Scales-of-justice1

Two years, ago my wife and I came home from a weeknight date to find that our
home had been burglarized. The burglars had taken our new TV and a laptop
computer. They used a shovel to enter our back door and to remove our TV from
the wall, putting a large hole in the drywall. When we walked into the home, the
back door was wide open and there was glass on the floor from a broken picture
frame. Over the next few days, two agencies became involved in the situation at
our request, both of which were paid by us, in advance, to help resolve such
situations.

The first agency was the local police department. We called them immediately after discovering the burglary. The dispatcher asked if we would like for a police officer to come to our home or if we wanted to file a report over the phone. We asked them to send someone as soon as possible, if for no other reason than to provide a reassuring presence.

Nobody arrived for over an hour. We live in a quiet suburban neighborhood, not some inner city war zone. The police department is just a few miles from our home.

The officer explained that it was unlikely that our property would ever be retrieved
and that our best chance at recovering it would be to call the local pawn shops.  He gave us a case number, a business card (which claimed that he was a detective), and a receipt. He asked us to call him if we came across any new information, and left.

The next morning, we called the second agency, our insurance company. We explained what had happened and gave a brief description of the damage and missing items. We were given a preliminary estimate and the woman said that she would send us a claim form to get the exact details and a final claim amount. She also had a check for about half the estimated amount sent overnight to us for the purpose of having our wall
repaired.

A few days later, we discovered some unusual charges on our bank account. We had changed all our passwords the night of the burglary, but had forgotten to change our iTunes password, and someone had used the account to purchase several songs. We realized that the police could get the IP address used to purchase the songs from Apple, and then they could call on the ISP which used the IP number to get an exact location for the computer at the time of the purchase. Of course, it could have been at a coffee shop, but it also could have been at the home of the burglars.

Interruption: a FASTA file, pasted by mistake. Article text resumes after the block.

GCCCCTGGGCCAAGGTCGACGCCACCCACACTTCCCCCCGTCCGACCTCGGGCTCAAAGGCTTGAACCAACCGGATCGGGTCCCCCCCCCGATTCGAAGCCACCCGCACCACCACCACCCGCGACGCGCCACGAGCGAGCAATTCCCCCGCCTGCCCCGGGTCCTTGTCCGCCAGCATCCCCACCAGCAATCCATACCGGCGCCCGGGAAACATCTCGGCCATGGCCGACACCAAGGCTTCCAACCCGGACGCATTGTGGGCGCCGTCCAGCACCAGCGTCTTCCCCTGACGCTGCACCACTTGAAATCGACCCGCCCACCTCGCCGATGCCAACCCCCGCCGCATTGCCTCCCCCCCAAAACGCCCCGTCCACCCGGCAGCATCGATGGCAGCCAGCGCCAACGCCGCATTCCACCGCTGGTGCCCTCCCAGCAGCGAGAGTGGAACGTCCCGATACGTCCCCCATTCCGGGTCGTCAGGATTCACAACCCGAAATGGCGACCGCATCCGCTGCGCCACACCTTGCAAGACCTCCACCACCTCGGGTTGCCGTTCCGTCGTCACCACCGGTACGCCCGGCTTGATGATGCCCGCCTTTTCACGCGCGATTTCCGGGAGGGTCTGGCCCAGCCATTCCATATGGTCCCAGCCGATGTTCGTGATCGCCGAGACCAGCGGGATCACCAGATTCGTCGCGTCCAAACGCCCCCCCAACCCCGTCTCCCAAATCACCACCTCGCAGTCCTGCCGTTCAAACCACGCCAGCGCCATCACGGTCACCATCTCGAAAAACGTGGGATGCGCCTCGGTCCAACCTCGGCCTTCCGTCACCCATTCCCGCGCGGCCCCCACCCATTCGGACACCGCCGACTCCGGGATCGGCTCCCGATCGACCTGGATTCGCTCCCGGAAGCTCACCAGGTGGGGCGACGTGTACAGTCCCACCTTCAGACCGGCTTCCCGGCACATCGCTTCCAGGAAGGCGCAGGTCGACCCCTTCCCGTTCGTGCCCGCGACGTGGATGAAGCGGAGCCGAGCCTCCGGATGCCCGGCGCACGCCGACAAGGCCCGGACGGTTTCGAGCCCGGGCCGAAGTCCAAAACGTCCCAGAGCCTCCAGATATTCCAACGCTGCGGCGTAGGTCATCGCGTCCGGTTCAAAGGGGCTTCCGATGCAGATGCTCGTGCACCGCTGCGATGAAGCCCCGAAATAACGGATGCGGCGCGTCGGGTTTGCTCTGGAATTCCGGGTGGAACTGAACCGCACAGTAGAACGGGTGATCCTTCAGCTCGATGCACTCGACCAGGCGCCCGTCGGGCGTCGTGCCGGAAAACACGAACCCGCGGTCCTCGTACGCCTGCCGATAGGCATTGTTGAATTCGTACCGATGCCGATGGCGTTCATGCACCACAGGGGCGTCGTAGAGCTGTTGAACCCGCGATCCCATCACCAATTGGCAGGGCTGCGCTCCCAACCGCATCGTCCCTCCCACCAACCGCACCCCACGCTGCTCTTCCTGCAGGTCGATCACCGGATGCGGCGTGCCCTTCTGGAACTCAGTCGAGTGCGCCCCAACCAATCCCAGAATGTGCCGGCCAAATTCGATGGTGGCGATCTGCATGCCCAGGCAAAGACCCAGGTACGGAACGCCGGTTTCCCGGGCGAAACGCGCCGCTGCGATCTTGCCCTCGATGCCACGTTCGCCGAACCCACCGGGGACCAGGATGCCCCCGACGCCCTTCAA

These purchases offered a very good chance of recovering our stolen property. So I immediately called the ‘detective’ and explained to him what had happened and how he could use that information to possibly catch the burglars. When I finished talking, there was a long pause on the line, and then the ‘detective’ said, “It’s hard to get
out-of-state companies to cooperate.”

I asked if that meant that he wasn’t going to take any action and he said, “That’s right.” I was quite surprised that he didn’t even pretend that he was going to do anything. I was
speechless. The call ended and that was the last time I ever spoke to him. Approximately two weeks after the burglary, our insurance company finalized the
claim and sent us a check for the remaining amount, which was a little more than
what was required to repair all the damage and replace our stolen property. We
were able to purchase a slightly better laptop computer than the one which had
been stolen. A few days afterward, we received the final phone call from the insurance company, wishing us well, thanking us for doing business with them, and offering to help us with anything else that we might require.

Both of these agencies receive regular payments from us. The local police agency is
paid in part by our property taxes, which are taken from us whether or not we
wish to pay. If we do not pay, men with guns will come to our home and forcibly
remove us, take possession of our home, and throw my family out into the street.

The insurance company receives our money with our consent. We believe that their services are worth paying for, and if, at any time, we decided we no longer wished to pay, we could immediately stop sending them our money. No threats, no guns, no violence. Our relationship with the insurance company is purely consensual, and the consensual and reciprocal nature of the relationship shows in our experience. One of these agencies wasted our time and money and committed injustice by threatening us. The other made us whole (as far as is possible), and gave us the only thing that might be called justice in the whole situation. They did so without force, threats, or any kind of coercion. At no time did I worry about doing business with them. I never feared that one of their representatives would do violence to me or to my property.

The same cannot be said for the State’s law enforcement agency.